Katsuo no Tataki (lightly-roasted bonito) (鰹のタタキ)

Katsuo no tataki is one of the fish dishes made with katsuo (bonito or skipjack tuna). It is also a type of sashimi (slices of fresh raw seafood). It is a dish made by first cutting katsuo into fushi (ship-shaped form), and after roasting the surface only, it is cooled down and cut into pieces followed by the addition of condiments and sauce (made with soy sauce, sake, and other seasonings).
It is also called 'Tosazukuri.'

Its origin is said to have been a staff meal for fishermen. There is also a theory on how katsuobushi (dried bonito) was derived, that states that while katsuobushi was being made, the rest of the fish got stuck onto the skewers and became roasted with the skin on. There is another theory on the origin that states that Katsutoyo YAMAUCHI, the lord of the Tosa Domain, forbade eating of perishable raw katsuo in order to prevent food intoxication, and instead, it was eaten only after roasting the surface disguising it as grilled fish.

Tataki in general

So-called Katsuo no tataki. Fresh katsuo that has been de-scaled, is cooked with its skin. Katsuo is cut into five fillets, their skins are seared so that only the surface is slightly cooked, and they are then left to cool.
Seasonally and also for its aroma, rice straw is usually used as fuel (Warayaki katsuo, bonito roasted over the straw-fueled fire, which is popular for its savory early-summery aroma, is cooled down naturally in order to keep its aroma.)
After being dried with paper, they are sliced into about 1 cm pieces with a sashimi knife, stacked on a big plate and served with sufficient amount of condiments and sauce on top.

They are patted with fingers to blend and stood in the refrigerator for about an hour.
(Refer to tataki)

As for the origin of the name 'tataki,' there are various theories, however, it remains unclear.
It ranges from actual 'tataki' (patting) with condiments on meat, 'tataki' (beating) with a wooden stick after roasted and sauced, to 'tataki' without any physical act of 'patting' or 'beating.'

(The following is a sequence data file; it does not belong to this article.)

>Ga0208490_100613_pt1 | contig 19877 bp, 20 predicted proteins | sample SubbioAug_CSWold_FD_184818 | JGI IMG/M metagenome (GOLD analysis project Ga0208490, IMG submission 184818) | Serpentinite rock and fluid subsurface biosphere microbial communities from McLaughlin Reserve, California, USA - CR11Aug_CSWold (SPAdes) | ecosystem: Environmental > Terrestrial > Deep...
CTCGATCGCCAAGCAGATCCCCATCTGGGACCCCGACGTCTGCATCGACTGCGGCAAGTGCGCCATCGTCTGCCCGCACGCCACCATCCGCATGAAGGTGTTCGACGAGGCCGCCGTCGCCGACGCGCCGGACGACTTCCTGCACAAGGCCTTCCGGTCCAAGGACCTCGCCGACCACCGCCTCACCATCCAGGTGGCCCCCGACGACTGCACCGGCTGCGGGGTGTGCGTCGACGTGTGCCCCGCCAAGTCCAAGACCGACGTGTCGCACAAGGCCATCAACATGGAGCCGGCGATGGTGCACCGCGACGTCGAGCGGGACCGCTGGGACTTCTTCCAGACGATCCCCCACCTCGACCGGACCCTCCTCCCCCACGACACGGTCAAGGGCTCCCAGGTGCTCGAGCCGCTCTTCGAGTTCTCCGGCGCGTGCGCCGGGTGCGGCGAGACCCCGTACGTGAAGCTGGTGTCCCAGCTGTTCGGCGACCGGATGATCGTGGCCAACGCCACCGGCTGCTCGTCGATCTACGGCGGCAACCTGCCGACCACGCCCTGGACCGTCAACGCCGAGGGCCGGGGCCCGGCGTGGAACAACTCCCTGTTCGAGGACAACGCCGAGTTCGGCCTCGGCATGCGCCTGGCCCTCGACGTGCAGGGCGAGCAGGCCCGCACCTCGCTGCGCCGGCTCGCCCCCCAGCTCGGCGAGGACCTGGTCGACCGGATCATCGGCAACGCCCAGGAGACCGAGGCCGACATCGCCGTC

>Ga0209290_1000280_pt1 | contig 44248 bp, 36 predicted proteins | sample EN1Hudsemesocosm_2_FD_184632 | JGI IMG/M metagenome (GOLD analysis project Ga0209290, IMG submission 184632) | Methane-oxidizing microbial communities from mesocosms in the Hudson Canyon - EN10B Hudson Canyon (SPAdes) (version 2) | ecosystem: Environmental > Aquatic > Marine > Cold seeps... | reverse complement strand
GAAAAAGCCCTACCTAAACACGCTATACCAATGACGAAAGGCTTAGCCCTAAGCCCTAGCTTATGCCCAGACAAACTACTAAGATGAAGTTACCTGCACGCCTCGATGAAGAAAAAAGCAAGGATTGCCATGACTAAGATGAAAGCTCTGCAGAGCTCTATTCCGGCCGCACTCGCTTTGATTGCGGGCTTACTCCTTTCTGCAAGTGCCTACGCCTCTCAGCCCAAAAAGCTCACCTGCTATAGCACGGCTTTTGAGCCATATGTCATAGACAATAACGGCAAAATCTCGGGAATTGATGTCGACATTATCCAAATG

It is eaten by seasoning raw katsuo fillet with extra coarse salt and roasting it over the straw fire, slicing it into sashimi while it's hot, and serving it with condiments and sauce, or by patting the sashimi with the flat part of a knife on a cutting board to blend the added condiments and sauce.

Condiments: chopped flavored vegetables in seasonings like green onion, garlic, shiso (Japanese basil), fresh Japanese pepper leaves, Japanese ginger, fresh onion, oroshi shoga (grated ginger), sliced green chili and so on.

Sauce: sanbaizu (vinegar, soy sauce and mirin (or sugar) mixed in roughly equal proportions), tosazu (vinegar flavored with dried bonito shavings, konbu kelp, sugar and soy sauce), soy sauce with citrus fruits or yuzu (Japanese citron), soy sauce with ginger and so on, and the combinations differ according to the eastern part or the central part of the prefecture. Some people eat it only with yuzu juice and without any sauce or vinegar.

Relishes: Japanese ginger, udo, cucumber, ryukyu and so on.

Chiai (meat of a fish that is dark red with blood, usually coming from the parts close to the spine) no tataki

It is a kind of dish eaten mostly in the production area of katsuobushi. The name came from the brisk rhythm of a knife tapping on cutting board while cutting katsuo into pieces.

The dark red parts of the meat called Chiai located in between the back and abdominal areas of fishes are gathered, and chopped into pieces. While so doing, condiments like green onions are added, and they are chopped with a knife by tapping to blend the ingredients. An experienced person can use two knives rhythmically.

Vinegar is added to give it an acidic taste making it edible.